Early Detection: Colorectal Cancer

Early detection of any cancer leads to the best possible chance at recovery. For colorectal in particular, there is an important step that can be taken that can lead to early detection and, in turn, to the most effective treatment plan. That step is screening, and the American Cancer Society calls screening “one of the most powerful weapons against colorectal cancer.”

It is vital to begin colon or rectal cancer screenings even when you show no symptoms of the disease, as it can take as long as 10 to 15 years for a polyp to develop into cancer. Though not all colorectal cancer starts with polyps, screening can lead to the detection and then the removal of these dangerous polyps.

Once the cancer spreads, the survival rate is lower than when the cancer is detected early and “the 5-year relative survival rate is about 90%,” according to the American Cancer Society. Only 4 out of 10 colorectal cancers are detected early, however, due to a lack of cancer screenings among those who should be getting tested.

Reasons for not getting screenings can include expense due to a lack of health care coverage and a lack of awareness of the importance of screening. Doctors and researchers continue to stress how crucial the cancer screenings are, which has led to the death rate of colon and rectal cancer dropping over the past few decades.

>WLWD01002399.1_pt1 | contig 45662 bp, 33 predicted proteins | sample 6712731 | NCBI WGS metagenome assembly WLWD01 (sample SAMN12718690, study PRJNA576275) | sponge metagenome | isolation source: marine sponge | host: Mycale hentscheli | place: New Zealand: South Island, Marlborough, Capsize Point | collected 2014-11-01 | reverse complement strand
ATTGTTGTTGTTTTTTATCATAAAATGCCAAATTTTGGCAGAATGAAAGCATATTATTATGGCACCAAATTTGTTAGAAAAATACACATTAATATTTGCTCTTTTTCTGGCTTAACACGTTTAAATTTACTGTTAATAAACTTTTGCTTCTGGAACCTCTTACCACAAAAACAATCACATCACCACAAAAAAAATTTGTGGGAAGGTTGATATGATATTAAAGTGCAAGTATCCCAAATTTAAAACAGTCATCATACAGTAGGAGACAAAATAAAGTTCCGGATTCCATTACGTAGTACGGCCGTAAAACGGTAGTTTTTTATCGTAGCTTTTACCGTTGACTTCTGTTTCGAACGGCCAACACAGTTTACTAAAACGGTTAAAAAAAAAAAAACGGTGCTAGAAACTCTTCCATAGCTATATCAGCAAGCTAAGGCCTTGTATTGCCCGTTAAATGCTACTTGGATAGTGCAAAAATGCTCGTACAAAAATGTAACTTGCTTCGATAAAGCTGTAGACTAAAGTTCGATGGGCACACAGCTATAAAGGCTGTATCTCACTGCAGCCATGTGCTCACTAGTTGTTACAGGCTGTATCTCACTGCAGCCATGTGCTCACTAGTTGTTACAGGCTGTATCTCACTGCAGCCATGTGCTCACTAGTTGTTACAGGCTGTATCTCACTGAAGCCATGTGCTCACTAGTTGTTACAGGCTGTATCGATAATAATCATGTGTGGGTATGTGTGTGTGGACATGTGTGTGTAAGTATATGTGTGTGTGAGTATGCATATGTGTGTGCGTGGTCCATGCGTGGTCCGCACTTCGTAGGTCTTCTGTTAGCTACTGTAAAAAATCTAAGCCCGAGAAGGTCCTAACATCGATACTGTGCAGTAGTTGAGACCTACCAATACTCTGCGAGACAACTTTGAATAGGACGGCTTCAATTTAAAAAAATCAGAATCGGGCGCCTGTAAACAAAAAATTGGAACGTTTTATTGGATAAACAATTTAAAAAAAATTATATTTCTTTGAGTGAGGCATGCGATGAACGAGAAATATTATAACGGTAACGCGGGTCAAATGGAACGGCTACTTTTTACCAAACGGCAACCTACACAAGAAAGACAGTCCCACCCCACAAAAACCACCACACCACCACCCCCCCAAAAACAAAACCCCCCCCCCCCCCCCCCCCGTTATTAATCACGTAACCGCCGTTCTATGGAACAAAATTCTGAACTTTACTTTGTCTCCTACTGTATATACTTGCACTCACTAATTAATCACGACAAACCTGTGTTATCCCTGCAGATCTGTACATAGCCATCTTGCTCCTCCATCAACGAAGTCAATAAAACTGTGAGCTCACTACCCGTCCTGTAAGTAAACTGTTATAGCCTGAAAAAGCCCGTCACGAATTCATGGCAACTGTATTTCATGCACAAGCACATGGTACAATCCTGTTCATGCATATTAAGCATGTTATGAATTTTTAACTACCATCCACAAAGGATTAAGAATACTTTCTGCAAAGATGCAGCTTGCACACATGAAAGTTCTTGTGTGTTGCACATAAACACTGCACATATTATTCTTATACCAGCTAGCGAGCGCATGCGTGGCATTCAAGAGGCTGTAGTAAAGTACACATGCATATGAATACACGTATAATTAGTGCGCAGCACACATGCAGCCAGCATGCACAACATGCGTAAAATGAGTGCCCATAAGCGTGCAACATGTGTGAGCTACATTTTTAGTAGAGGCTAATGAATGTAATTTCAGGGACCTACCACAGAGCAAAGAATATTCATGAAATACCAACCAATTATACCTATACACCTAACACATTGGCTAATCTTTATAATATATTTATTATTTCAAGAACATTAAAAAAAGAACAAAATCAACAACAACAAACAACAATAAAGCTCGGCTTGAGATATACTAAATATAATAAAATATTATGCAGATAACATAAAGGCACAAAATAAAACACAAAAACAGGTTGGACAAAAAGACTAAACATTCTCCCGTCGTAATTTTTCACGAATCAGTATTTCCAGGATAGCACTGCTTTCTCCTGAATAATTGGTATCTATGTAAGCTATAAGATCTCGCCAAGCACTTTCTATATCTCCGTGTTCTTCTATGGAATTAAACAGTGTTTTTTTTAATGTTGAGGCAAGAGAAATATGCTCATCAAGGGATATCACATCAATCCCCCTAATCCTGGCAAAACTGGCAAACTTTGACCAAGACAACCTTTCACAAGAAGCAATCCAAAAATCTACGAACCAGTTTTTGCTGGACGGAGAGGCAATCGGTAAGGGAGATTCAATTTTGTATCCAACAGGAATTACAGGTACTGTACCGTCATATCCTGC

The American Cancer Society recommends that men and women at average risk for colon or rectal cancer be tested for it starting at age 50. Those at higher risk should begin screenings as early as age 40, or as early as one’s doctor recommends.

Tests that find both colorectal polyps and colon or rectal cancer include:

  • Colonoscopy (the gold standard – should be done every 10 years)
  • CT colonography/virtual colonoscopy (every 5 years)
  • Flexible sigmoidoscopy (every 5 years)
  • Double-contrast barium enema (every 5 years)

Non-invasive tests that can find colorectal cancer include:

  • Fecal immunochemical test (FIT) (every year)
  • Stool DNA test (every 3 years)

Consulting with your doctor is the best way to determine which tests are best for you for the early detection of the cancer. Early detection is important not only for the possibly diagnosis and treatment of colorectal cancer but for the prevention of the disease.

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